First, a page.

In the instant case the defendant was represented by retained counsel and an examination of the record discloses that the representation afforded him was far from questionable as far as competency was concerned. On the contrary it is clear that the defendant was ably and diligently represented. Prior to trial defense counsel filed numerous motions on the defendant’s behalf, including a motion for bill of par*1091ticulars, a motion to quash the indictment, a motion for a list of' the state’s witnesses and additional information pertaining to the exact time and date of the offense charged. In addition to the foregoing defense counsel filed and argued a motion to dismiss pursuant to the 120-day rule. During the course of the trial counsel for the defendant made timely objections, a number of which were sustained.
It is noted that the defendant had employed the same counsel on a previous occasion, to-wit, in 1964. We cannot agree with the defendant in his contention that the representation provided him was of such low caliber as to amount to no representation at all, for such is clearly not the case.
The defendant further contends that a prosecution witness was asked outside the courtroom if he recognized the defendant seated in the courtroom.
The record shows that an occurrence witness, one Jens Johansen, stated on cross-examination that he was brought to the door of the courtroom and told to look through it at the defendant because the State wanted to know if he recognized the accused. He stated that he did not know the person who brought him to the door. Three other witnesses positively identified the defendant as the armed robber and Johansen stated on direct examination that the defendant resembled the robber except that his beard was longer and his hair lighter.
We do not agree with the defendant that under the circumstances surrounding the witness Johansen’s identification of him from a position outside the courtroom that we had a situation that constituted a “lineup” or “showup” so as to require the presence of counsel. (See People v. Catlett, 48 Ill.2d 56, 268 N.E.2d 378.) Three other witnesses positively identified the defendant and while the inquiry made of Johansen was unnecessary and irregular we do not consider it to be of such import as to permit it to vitiate a conviction which was otherwise based upon strong eyewitness identification. (See also People v. Tuttle, 3 Ill.App.3d 326, 278 N.E.2d 458.) The record in this case is replete with personal observations of all witnesses including Johansen during the commission of the crime which adequately illustrates an independent origin of their in-courtroom identification.
It is further contended by the defendant that error was committed when he was absent during a conference on instructions and during which a defense motion to dismiss proceedings against him pursuant to the 120-day rule was heard and denied. We note that no error- is alleged in this appeal as to the correctness of the court’s ruling in denying the defendant’s motion to dismiss. It is apparent that any delay in trying the defendant after his first trial resulted in a mistrial was occasioned *1092by his counsel being unavailable since he was scheduled to appear in other courts for the purpose of representing other clients. The schedule of the defendant’s counsel was a matter outside the defendant’s knowledge and had he been present he could not have offered testimony or contradicted testimony on this subject. The privilege of a defendant to be present in person during his trial does not guarantee a right to be present when such presence would be useless. (People v. Longstreet, 2 Ill.App.3d 556, 276 N.E.2d 825.) In the case of Snyder v. Massachusetts, 291 U.S. 97, 78 L.Ed. 674, 54 S.Ct. 330, Justice Cardozo provides an excellent discussion of the principle underlying the court’s decision regarding the scope of the defendant’s right to be personally present during his trial. The rule there announced is that “in a prosecution for a felony the defendant has the privilege under the Fourteenth Amendment to be present in his own person whenever his presence has a relation, reasonably substantial, to the fulness of his opportunity to defend against the charge.” (291 U.S. at 105, 78 L.Ed. at 678, 54 S.Ct. at 332.) In the instant case we fail to see where the defendant’s presence during a conference on instructions at which time a motion under the 120-day rule was argued would have in any way enhanced his defense.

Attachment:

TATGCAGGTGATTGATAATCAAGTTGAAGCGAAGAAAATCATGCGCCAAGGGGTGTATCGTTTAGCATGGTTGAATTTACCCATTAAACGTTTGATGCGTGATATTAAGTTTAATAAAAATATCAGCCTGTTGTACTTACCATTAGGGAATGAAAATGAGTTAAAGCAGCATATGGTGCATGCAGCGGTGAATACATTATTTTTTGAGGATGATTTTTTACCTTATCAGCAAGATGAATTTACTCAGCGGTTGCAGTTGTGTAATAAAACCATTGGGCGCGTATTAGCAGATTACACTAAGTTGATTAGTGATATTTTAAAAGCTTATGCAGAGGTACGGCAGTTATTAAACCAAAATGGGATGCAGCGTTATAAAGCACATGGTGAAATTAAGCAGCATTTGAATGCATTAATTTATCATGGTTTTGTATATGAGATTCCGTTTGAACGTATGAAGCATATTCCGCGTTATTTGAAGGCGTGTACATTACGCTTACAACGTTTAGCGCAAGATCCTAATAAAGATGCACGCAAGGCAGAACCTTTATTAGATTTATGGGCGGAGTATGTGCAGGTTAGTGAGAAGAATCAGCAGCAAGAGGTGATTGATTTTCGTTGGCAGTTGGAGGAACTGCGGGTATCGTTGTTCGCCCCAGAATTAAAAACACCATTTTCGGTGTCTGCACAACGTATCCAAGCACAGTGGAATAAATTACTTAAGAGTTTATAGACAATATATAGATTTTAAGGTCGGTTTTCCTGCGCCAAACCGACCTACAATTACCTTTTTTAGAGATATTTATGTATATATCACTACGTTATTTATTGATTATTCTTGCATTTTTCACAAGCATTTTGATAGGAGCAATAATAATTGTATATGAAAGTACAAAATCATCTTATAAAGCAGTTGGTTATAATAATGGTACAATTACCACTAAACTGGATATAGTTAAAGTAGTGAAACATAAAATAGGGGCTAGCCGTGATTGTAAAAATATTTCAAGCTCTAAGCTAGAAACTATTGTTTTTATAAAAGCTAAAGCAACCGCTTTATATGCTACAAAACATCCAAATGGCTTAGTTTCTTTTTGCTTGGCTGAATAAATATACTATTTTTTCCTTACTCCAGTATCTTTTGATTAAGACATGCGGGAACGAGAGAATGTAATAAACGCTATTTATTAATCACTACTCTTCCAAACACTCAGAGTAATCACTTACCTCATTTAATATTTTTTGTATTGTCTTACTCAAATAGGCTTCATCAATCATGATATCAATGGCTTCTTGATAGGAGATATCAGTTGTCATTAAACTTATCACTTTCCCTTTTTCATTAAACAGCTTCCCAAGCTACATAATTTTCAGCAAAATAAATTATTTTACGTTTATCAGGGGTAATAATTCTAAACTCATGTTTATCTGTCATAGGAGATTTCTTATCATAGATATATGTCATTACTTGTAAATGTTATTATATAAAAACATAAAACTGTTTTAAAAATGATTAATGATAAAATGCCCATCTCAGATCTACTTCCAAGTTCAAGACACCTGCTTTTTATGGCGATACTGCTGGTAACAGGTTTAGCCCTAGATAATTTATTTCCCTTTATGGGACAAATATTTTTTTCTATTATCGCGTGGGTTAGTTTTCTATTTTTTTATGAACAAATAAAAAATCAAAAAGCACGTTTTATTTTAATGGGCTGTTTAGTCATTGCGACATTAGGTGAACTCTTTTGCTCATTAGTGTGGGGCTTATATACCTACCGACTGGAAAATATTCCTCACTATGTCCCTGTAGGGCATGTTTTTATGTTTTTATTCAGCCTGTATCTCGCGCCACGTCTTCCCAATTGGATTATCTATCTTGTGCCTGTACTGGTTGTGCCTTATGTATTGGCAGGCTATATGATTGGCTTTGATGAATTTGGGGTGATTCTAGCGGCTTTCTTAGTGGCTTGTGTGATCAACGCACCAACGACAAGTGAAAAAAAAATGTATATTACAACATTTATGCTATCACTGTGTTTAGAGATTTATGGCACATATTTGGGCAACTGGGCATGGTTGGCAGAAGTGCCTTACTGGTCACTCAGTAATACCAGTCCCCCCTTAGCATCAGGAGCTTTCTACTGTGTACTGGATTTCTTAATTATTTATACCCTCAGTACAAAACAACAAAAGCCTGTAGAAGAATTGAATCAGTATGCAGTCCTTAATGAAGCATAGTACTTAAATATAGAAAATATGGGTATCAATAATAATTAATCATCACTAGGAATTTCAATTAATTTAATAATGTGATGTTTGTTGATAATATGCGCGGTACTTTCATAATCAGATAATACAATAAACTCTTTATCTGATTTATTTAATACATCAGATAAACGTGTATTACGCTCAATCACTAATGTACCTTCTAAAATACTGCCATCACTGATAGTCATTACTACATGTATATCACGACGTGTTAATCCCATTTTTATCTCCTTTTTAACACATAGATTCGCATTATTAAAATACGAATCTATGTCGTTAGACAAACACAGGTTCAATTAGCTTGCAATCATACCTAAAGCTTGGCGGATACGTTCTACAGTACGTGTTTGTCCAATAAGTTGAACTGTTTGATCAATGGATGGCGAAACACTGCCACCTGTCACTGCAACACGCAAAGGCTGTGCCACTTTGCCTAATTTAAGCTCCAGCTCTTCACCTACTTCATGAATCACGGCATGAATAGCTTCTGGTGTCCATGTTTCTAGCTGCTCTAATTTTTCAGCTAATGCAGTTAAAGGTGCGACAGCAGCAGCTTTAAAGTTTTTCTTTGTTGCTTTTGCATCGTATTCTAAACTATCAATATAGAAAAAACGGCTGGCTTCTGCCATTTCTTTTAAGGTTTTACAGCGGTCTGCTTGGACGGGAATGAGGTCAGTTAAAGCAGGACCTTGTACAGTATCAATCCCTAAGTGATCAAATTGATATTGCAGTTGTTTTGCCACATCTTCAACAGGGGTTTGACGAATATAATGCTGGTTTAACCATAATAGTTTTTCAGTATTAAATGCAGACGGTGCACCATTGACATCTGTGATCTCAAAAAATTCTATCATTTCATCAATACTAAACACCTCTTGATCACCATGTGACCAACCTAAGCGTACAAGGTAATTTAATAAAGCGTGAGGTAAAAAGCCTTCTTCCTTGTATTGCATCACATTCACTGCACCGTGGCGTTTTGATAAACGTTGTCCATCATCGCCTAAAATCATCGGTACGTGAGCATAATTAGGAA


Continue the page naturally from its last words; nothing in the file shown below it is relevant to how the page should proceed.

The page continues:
The defendant further assigns as error the trial court’s ruling which permitted the State to introduce evidence for the purpose of rebutting alibi testimony which the defense had introduced. This issue must be examined in the light of the sequence of events as to the alleged crime, the defendant’s alibi and the State’s rebuttal evidence. The indictment in the case charged the defendant with the commission of an armed robbery in the Rock Island area on April 4, 1971. The State pursuant to section 114—14 of the Code of Criminal Procedure (Ill. Rev. Stat., ch. 38, sec. 114—14), filed a request for notice of any alibi defense. An answer to this request was subsequently filed by defense counsel which indicated an alibi defense which would be supported by three named witnesses. The gist of the alibi defense was that the defendant was •working in the Chicago area for several days prior to and during the time of the crime he allegedly committed.